Greenpoint’s industrial past is well known, and its emerging identity as an artist’s hub might seem like a 21st century phenomenon, but back in 1888, Greenpoint was sporting its very own artists’ colony. That year, Mary Fisher, of 71 Java Street, opened her home as the Home Hotel Association, a residence for elderly “Brain Workers.” According to the plaque marking the historic site, Fisher defined “Brain Workers” as men and women “who had labored in literature or art or any other brain profession.” The Home operated on Java Street until 1912, when it moved to two separate locations: one in Mount Vernon, NY, and another in Tenafly, New Jersey.
Mary Fisher was an Englishwoman inspired by the old age pensions which support the elderly in the UK. Social Security wasn’t established in the United States until 1935, so there was no public safety net for older people who had retired, or were out of work. In The Story of the Mary Fisher Home, published 1915, Fisher wrote, “I remembered that in Europe, pensions were often accorded to those who, during their lifetimes, had been of some benefit to the nation, and it seemed to me that in this country the people must do what the government failed to do, and I hoped that in time we might have a national fund for this purpose.”
Fisher appealed to notable New Yorkers for their in kind or financial support, and was well received by Fredrick Barnard, then the President of Columbia University. He introduced her to a variety of prominent and charitable New Yorkers, including Mrs. Andrew Carnegie, but not everybody believed that “brain workers” deserved philanthropic support. In fact, upon hearing the appeal, one woman said, “A home for old authors and artists! My! What a company of cranks! What will you do with them?” Continue reading
Recently, I did a series of stories for Greenpointers about the twenty-five most historic local buildings. One of the posts I wrote was about 85 Calyer Street, the residence of Thomas Fitch Rowland, whose company, the Continental Iron Works, located around the corner on Quay Street built the famous ship. In 1859, Rowland founded the innovative factory. Two years later, he would help make history when visionary Swedish naval engineer John Ericsson approached him about building a revolutionary ship in Greenpoint, the ironclad Monitor, which would revolutionize warfare and make wooden ships obsolete. Ericsson was a frequent visitor to the house and the many conversations in Rowland’s house led to the realization of Ericsson’s plan for the United States Navy’s first Ironclad battleship, which fought the legendary battle against the Rebel ironclad, the Virginia, in 1862. Thanks to the Monitor’s victory, the North won the Civil War and slavery ended. Rowland produced a number of ironclad ships locally, employing 1,500 workers at his works during the Civil War. Rowland also received the first patent for an underwater oil drilling well, an invention that had dramatic effects on the oil industry. He died a millionaire and the house changed hands a number of times.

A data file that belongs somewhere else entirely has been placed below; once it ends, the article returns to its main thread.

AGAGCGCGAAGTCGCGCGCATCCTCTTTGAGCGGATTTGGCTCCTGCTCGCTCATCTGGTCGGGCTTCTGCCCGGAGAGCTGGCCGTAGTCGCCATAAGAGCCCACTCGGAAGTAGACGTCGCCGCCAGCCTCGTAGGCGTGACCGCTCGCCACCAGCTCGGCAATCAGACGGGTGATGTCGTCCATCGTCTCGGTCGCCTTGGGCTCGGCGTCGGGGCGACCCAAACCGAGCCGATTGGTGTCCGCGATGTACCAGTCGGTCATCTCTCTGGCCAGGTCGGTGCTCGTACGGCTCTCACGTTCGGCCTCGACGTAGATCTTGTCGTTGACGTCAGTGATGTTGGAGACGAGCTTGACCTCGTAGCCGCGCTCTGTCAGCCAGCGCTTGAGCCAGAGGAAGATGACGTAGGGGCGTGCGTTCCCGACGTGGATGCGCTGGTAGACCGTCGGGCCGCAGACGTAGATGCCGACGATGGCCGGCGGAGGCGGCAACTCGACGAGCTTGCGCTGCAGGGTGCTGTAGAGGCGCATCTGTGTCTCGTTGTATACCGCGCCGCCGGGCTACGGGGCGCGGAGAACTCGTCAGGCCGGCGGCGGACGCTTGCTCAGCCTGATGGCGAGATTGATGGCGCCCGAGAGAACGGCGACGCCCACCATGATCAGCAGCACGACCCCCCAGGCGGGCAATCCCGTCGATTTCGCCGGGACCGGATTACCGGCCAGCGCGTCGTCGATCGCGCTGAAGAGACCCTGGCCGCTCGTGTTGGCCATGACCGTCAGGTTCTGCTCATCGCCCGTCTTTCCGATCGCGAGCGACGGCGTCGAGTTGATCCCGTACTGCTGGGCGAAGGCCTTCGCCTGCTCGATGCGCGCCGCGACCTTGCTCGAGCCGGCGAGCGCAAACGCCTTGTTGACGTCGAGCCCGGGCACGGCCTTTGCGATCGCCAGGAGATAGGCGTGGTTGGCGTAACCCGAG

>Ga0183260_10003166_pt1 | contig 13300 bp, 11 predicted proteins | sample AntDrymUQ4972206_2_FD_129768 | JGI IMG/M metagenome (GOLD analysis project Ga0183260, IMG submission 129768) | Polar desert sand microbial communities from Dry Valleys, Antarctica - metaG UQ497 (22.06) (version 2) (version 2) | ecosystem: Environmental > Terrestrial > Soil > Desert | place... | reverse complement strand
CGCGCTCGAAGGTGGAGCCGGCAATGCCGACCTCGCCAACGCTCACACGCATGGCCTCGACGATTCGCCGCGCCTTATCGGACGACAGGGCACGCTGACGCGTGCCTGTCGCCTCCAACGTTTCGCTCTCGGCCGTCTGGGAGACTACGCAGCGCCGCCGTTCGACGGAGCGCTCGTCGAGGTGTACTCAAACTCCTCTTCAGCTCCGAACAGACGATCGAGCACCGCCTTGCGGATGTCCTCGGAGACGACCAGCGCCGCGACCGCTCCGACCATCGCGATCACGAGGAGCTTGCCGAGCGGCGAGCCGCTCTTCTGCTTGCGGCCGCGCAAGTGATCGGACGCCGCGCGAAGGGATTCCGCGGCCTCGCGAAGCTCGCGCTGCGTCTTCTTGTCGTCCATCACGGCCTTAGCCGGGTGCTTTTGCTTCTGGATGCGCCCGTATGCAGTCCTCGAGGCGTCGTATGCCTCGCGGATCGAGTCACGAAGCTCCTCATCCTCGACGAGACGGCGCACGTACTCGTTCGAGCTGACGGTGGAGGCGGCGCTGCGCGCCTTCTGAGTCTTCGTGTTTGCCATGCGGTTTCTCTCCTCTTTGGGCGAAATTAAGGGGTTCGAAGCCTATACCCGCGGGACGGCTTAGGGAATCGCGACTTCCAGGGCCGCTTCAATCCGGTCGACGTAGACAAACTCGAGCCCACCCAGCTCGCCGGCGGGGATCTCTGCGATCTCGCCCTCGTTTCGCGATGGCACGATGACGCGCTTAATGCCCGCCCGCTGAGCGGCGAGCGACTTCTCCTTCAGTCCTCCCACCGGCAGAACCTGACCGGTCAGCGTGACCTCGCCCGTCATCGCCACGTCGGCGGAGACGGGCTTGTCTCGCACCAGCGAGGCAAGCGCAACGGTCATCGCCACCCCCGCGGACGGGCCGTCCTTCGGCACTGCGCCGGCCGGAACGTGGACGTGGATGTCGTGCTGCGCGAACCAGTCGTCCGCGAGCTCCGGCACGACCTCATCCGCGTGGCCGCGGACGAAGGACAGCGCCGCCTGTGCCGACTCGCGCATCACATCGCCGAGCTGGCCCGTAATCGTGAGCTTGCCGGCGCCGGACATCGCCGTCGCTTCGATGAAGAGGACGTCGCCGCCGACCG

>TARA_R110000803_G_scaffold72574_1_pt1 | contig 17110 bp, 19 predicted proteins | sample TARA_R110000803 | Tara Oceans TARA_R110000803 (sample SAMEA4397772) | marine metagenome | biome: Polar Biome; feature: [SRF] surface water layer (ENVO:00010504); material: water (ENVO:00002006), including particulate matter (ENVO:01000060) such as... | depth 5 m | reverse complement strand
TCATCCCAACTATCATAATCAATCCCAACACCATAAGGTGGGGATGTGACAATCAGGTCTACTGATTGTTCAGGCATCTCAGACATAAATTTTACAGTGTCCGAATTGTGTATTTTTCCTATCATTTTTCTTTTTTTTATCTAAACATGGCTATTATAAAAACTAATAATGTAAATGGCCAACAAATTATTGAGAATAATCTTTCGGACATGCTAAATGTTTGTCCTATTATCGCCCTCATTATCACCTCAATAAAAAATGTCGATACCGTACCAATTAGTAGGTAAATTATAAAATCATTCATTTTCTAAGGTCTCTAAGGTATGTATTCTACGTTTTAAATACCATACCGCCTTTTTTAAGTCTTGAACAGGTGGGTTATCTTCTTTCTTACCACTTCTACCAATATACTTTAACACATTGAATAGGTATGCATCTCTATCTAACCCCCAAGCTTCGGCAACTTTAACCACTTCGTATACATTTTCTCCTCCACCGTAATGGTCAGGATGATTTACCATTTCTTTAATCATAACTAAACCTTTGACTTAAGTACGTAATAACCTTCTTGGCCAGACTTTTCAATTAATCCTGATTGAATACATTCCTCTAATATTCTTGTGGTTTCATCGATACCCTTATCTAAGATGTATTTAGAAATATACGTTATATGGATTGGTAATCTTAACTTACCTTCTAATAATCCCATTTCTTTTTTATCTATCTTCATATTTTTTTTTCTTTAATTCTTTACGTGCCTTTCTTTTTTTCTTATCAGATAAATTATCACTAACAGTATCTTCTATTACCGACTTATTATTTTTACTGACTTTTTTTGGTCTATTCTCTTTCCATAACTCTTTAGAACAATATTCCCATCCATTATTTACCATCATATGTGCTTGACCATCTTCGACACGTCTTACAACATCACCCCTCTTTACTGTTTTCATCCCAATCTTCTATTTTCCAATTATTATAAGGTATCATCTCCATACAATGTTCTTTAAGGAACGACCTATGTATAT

The house has been sold and is evidently set for demolition. The new owner of the property, Daniel Kaykov of the Renovation Group, a Forest Hills-based construction firm filed demolition paperwork with the city on August 31st and additional paperwork for a demolition has also been filed. The frame house, which has had its facade remodeled, is an important part of local history and allowing its demolition would rob the community of an important landmark. Currently, the house has no landmark status from the city so its destruction could occur quickly. I described the awesome achievement that Ericsson and Rowland accomplished in my book Greenpoint Brooklyn’s Forgotten Past when they built the Monitor in just a hundred and one days, so I would feel great loss seeing the building be demolished. The Continental Iron Works was also demolished, so 85 Calyer Street is the last building that is a direct link to the building of the Monitor. I hope that the community can rally to save this authentic Greenpoint Civil War landmark.
November 11th will mark the ninety-ninth anniversary of the armistice that ended World War I. Even though America entered the conflict late, declaring war in April of 1917, the “Great War” had a profound impact locally. At least a hundred and twenty-three local men died in the conflict. In his fascinating book Greenpoint Doughboy, author Peter McHale describes the life and death of one of his great-uncle, John McKay, a graduate of St. Cecelia’s Parochial School who lived on Meeker Avenue and joined the famous New York Irish Regiment, “ The Fighting Sixty-Ninth.” McKay tragically became one of the more than 116,000 Americans who made the ultimate sacrifice. Continue reading
From Rooftop Garden to McGolrick Park — Join Historian Geoff Cobb and Artist Martynka Wawrzyniak for Local Lore, Nature, and Art on a Guided Walking Tour! (Sat, 10/7)
Local artist Martynka Wawrzyniak‘s site-specific sculpture, Ziemia, will take the form of a ceramic sphere atop a meadow garden in McGolrick Park, and she’s having the local community help create it. Ziemia, which means Earth in Polish, will celebrate our neighborhood’s many cultures, become a locus for community programming, and carry personal significance for the participants who help shape it.
To underscore the community celebration represented in Martynka’s work, Greenpoint’s (and Greenpointers’) local historian and author, Geoff Cobb, will lead guests on a walking tour Greenpoint from the Kingsland Wildflowers green roof to the Ziemia site in McGolrick Park on Saturday, October 1st. A $15 donation to RSVP includes a two hour guided tour, with talks on some fun local lore, art, and Greenpoint’s natural habitat, and the proceeds will go toward the production of the art piece.
McGolrick Sculpture Installation & Walking Tour With Greenpoint Historian
When: Saturday, September 30, 3pm – 5pm
Where: Kingsland Wildflowers Green Roof | 520 Kingsland Avenue
Who: Greenpoint artist, Martynka Wawrzyniak & Greenpoint historian, Geoff Cobb
$15 donation (proceeds go to the Ziemia art project), RSVP